The study involved 13 patients and 14 controls, who listened to either spoken lyrics or lyrics sung with full musical accompaniment while reading the printed lyrics on a screen. The 40 lyrics were four-line excerpts of children’s songs, all characterized by having simple, unrepeated lyrics, repetitive melodies, and a perfect end-rhyme scheme for the four lines. The participants were then given these 40 lyrics mixed in with 40 other similar lyrics, and asked whether they had heard it earlier. Alzheimer’s patients were markedly more likely to recognize those they had heard sung (40% compared to 28% of the spoken). Interestingly, the controls showed no difference, although of course their performance was considerably better (77% and 74%).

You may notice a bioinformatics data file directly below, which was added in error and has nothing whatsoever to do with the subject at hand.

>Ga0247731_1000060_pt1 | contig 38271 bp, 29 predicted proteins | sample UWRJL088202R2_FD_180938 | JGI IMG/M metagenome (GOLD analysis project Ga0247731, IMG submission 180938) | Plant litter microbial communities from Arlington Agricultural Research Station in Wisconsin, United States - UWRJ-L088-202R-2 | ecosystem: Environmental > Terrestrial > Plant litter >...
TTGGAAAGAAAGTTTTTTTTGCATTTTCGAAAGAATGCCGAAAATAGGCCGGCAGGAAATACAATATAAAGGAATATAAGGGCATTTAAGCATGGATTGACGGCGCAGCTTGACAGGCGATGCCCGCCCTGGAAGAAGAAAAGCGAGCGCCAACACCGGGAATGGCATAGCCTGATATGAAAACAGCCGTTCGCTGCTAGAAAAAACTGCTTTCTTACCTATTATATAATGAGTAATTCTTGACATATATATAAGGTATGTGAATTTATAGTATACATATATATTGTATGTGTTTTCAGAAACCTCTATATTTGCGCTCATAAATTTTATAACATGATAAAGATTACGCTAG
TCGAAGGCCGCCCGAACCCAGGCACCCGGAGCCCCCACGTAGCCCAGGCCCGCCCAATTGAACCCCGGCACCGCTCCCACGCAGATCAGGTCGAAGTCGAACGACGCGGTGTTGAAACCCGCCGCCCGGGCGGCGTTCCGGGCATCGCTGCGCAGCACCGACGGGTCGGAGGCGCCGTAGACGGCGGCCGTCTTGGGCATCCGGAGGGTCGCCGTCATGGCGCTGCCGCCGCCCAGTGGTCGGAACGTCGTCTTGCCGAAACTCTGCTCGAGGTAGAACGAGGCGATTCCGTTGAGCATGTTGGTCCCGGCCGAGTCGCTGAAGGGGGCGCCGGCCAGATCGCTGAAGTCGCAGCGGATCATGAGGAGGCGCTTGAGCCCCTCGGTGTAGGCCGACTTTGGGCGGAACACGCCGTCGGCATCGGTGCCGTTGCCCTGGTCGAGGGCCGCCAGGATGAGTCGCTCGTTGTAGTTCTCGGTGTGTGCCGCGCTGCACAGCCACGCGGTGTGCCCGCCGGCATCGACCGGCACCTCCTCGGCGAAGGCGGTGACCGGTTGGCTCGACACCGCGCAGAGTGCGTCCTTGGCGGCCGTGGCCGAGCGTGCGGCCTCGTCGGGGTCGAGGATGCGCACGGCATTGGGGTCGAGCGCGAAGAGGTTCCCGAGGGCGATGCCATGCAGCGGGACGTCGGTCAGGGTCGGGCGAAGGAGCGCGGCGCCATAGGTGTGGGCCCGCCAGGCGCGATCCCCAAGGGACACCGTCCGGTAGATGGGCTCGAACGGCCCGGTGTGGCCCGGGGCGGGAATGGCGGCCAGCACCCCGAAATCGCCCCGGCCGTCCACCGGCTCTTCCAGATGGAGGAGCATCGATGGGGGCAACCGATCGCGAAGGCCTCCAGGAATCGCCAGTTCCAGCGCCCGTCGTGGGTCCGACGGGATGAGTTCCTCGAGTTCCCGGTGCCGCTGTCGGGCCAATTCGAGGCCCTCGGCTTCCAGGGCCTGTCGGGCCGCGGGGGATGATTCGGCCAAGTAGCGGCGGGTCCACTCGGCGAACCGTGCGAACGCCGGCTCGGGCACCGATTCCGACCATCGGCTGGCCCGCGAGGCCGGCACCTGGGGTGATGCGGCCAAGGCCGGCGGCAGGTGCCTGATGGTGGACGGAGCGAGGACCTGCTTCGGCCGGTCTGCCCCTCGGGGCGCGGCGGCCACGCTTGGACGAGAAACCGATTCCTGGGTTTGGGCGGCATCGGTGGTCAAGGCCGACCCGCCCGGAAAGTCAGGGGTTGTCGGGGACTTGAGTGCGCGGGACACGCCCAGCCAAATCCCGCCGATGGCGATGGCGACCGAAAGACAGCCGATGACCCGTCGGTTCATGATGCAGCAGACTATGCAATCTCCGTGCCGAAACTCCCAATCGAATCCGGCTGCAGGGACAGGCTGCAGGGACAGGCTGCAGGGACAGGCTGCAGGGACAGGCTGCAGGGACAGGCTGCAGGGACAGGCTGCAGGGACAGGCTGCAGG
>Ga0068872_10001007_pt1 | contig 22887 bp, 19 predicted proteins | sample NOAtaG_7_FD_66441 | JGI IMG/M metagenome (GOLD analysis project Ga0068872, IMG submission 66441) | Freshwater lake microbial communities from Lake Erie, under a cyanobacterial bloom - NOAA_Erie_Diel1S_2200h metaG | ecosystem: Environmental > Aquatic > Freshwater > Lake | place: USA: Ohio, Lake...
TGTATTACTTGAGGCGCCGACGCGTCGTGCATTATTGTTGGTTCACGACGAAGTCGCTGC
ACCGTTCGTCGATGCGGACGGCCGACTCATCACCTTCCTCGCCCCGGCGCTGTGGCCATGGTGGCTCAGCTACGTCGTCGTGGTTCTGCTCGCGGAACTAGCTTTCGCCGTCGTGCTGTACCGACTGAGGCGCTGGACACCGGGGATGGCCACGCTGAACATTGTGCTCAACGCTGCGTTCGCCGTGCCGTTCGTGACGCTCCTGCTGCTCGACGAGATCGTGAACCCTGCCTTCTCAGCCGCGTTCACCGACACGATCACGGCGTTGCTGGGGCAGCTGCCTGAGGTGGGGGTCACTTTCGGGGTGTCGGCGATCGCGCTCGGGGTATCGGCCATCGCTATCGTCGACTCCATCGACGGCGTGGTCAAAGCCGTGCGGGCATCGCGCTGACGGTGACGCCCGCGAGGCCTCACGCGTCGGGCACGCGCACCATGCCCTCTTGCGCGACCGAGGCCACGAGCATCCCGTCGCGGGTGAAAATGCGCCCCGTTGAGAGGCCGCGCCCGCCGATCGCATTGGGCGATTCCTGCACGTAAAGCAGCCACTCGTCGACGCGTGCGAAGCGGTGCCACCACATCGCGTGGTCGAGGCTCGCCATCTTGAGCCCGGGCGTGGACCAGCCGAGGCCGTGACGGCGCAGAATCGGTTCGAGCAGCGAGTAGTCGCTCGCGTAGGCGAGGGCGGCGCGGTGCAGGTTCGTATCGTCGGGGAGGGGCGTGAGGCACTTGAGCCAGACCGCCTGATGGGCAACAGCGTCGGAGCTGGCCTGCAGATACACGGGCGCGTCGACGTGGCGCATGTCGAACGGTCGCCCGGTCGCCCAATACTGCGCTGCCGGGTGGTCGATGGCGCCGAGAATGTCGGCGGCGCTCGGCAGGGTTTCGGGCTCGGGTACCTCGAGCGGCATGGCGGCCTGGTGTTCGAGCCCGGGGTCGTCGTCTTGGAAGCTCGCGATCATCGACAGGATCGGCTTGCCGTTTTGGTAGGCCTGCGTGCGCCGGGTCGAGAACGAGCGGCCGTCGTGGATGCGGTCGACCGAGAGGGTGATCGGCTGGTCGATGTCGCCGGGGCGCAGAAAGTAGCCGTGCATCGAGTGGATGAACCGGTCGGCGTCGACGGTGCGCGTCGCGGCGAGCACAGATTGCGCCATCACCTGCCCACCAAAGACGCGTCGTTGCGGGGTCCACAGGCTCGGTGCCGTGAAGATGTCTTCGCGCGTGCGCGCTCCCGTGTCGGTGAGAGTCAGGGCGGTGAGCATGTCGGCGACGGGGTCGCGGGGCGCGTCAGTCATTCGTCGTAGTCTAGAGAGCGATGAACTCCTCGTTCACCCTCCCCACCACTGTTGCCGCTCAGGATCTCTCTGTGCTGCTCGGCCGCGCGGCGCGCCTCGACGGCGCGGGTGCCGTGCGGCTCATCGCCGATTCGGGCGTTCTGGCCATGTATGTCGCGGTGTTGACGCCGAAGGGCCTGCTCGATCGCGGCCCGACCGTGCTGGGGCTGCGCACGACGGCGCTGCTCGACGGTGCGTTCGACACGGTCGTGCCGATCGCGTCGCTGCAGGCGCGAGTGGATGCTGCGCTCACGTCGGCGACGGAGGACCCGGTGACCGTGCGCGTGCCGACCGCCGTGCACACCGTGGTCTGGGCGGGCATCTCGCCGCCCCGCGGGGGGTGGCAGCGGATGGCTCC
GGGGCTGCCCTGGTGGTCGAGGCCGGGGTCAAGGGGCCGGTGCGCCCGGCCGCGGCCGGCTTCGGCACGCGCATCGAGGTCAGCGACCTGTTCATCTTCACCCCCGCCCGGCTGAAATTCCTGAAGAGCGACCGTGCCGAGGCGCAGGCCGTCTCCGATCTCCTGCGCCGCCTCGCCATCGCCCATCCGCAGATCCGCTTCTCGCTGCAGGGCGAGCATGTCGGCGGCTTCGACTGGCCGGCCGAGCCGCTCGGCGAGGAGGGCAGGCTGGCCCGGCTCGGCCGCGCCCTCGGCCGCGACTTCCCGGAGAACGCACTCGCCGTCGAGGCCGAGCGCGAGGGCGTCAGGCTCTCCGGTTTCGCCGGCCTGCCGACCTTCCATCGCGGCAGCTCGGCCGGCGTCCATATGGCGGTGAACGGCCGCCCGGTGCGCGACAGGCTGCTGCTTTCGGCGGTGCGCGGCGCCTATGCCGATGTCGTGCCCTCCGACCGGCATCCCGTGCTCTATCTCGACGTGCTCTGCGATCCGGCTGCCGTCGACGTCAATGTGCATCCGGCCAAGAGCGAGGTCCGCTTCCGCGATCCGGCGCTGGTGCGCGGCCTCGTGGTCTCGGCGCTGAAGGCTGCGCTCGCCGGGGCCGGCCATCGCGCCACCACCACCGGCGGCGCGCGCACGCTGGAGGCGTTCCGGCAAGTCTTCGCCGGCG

It may be that setting new information, such as simple instructions, to music might help Alzheimer’s patients remember it.
On a side note, a recent study found that classical music (four short pieces by different composers) affected the heart rates of people in a vegetative state in the same way as they did those of healthy listeners, suggesting that music affects emotion at very deep level. (see http://www.newscientist.com/article/dn19123-classical-music-moves-the-he...)
(Submitted). Music as a memory enhancer in patients with Alzheimer's disease.
Neuropsychologia. In Press, Corrected Proof,
(Submitted). Heart rate variability: An index of brain processing in vegetative state? An artificial intelligence, data mining study.
Clinical Neurophysiology. In Press, Corrected Proof,